Order:
See also
  1.  19
    Epistemic Diversity and the Question of Lingua Franca in Science and Philosophy.Federico Gobbo & Federica Russo - 2020 - Foundations of Science 25 (1):185-207.
    Epistemic diversity is the ability or possibility of producing diverse and rich epistemic apparati to make sense of the world around us. In this paper we discuss whether, and to what extent, different conceptions of knowledge—notably as ‘justified true belief’ and as ‘distributed and embodied cognition’—hinder or foster epistemic diversity. We then link this discussion to the widespread move in science and philosophy towards monolingual disciplinary environments. We argue that English, despite all appearance, is no Lingua Franca, and we give (...)
    Direct download (2 more)  
     
    Export citation  
     
    Bookmark   1 citation  
  2.  43
    The Minimal Levels of Abstraction in the History of Modern Computing.Federico Gobbo & Marco Benini - 2014 - Philosophy and Technology 27 (3):327-343.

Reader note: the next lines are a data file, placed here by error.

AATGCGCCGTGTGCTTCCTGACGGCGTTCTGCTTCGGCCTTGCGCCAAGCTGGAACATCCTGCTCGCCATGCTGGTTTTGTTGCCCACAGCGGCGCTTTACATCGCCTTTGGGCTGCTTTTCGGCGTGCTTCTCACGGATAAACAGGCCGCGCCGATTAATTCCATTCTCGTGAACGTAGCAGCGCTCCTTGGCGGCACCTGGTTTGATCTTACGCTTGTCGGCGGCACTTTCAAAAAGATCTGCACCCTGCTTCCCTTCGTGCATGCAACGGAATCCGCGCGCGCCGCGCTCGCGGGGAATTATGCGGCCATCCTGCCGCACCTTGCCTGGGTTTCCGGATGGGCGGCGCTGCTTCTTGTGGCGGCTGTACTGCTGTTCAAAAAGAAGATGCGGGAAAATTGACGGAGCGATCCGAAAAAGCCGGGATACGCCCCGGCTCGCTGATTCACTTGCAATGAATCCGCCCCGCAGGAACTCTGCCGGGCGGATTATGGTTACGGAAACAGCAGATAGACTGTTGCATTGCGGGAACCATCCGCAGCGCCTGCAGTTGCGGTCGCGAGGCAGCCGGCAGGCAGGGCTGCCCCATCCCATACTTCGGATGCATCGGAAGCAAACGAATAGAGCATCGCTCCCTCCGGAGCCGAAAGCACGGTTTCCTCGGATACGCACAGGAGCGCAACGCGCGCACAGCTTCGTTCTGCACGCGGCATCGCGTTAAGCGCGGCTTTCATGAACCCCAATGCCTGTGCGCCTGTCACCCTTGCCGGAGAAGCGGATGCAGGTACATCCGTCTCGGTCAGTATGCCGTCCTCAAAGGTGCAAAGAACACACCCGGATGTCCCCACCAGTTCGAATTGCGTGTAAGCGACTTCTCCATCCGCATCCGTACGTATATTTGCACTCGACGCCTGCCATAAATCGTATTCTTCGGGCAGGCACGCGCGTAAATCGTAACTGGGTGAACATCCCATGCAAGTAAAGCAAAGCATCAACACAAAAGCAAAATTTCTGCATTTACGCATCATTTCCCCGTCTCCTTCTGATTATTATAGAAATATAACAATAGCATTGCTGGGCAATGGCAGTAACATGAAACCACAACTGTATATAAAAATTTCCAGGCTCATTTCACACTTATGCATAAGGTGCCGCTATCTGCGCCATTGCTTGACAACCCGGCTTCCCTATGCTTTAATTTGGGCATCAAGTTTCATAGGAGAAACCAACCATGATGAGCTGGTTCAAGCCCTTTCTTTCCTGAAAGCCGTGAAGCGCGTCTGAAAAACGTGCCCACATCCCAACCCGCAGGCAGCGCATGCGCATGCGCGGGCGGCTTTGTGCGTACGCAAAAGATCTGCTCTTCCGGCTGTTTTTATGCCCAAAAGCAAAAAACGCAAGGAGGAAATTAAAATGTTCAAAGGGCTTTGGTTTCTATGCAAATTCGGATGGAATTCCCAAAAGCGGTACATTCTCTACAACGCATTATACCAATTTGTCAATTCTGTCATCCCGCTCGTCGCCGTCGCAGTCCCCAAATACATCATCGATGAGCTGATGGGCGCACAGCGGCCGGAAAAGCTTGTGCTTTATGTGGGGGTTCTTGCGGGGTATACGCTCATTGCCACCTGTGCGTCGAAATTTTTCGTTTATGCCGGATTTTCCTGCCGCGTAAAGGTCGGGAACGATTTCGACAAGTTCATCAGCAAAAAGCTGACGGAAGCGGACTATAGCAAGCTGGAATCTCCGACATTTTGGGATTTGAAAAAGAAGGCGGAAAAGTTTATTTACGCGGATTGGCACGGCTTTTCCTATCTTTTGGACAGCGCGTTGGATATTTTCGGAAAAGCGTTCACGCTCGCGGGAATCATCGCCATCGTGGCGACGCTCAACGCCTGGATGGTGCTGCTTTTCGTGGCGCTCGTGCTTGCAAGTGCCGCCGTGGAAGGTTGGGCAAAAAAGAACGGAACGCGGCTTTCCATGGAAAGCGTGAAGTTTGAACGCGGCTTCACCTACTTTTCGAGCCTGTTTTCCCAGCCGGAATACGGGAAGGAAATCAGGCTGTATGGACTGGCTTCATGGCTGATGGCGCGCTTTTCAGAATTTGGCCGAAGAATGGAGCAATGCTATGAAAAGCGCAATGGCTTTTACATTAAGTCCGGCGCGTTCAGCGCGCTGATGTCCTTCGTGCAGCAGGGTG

From the advent of general purpose, Turing-complete machines, the relation between operators, programmers and users with computers can be observed as interconnected informational organisms (inforgs), henceforth analysed with the method of levels of abstraction (LoAs), risen within the philosophy of information (PI). In this paper, the epistemological levellism proposed by L. Floridi in the PI to deal with LoAs will be formalised in constructive terms using category theory, so that information itself is treated as structure-preserving functions instead of Cartesian products. (...)
    Direct download (5 more)  
     
    Export citation  
     
    Bookmark  
  3.  21
    What Can We Know of Computational Information? Measuring, Quantity, and Quality at Work in Programmable Artifacts.Federico Gobbo & Marco Benini - 2016 - Topoi 35 (1):203-212.
    This paper explores the problem of knowledge in computational informational organisms, i.e. organisms that include a computing machinery at the artifact side. Although information can be understood in many ways, from the second half of the past century information is getting more and more digitised, von Neumann machines becoming dominant. Computational information is a challenge for the act of measuring, as neither purely quantitative nor totally qualitative approaches satisfy the need to explain the interplay among the agents producing and managing (...)
    Direct download (3 more)  
     
    Export citation  
     
    Bookmark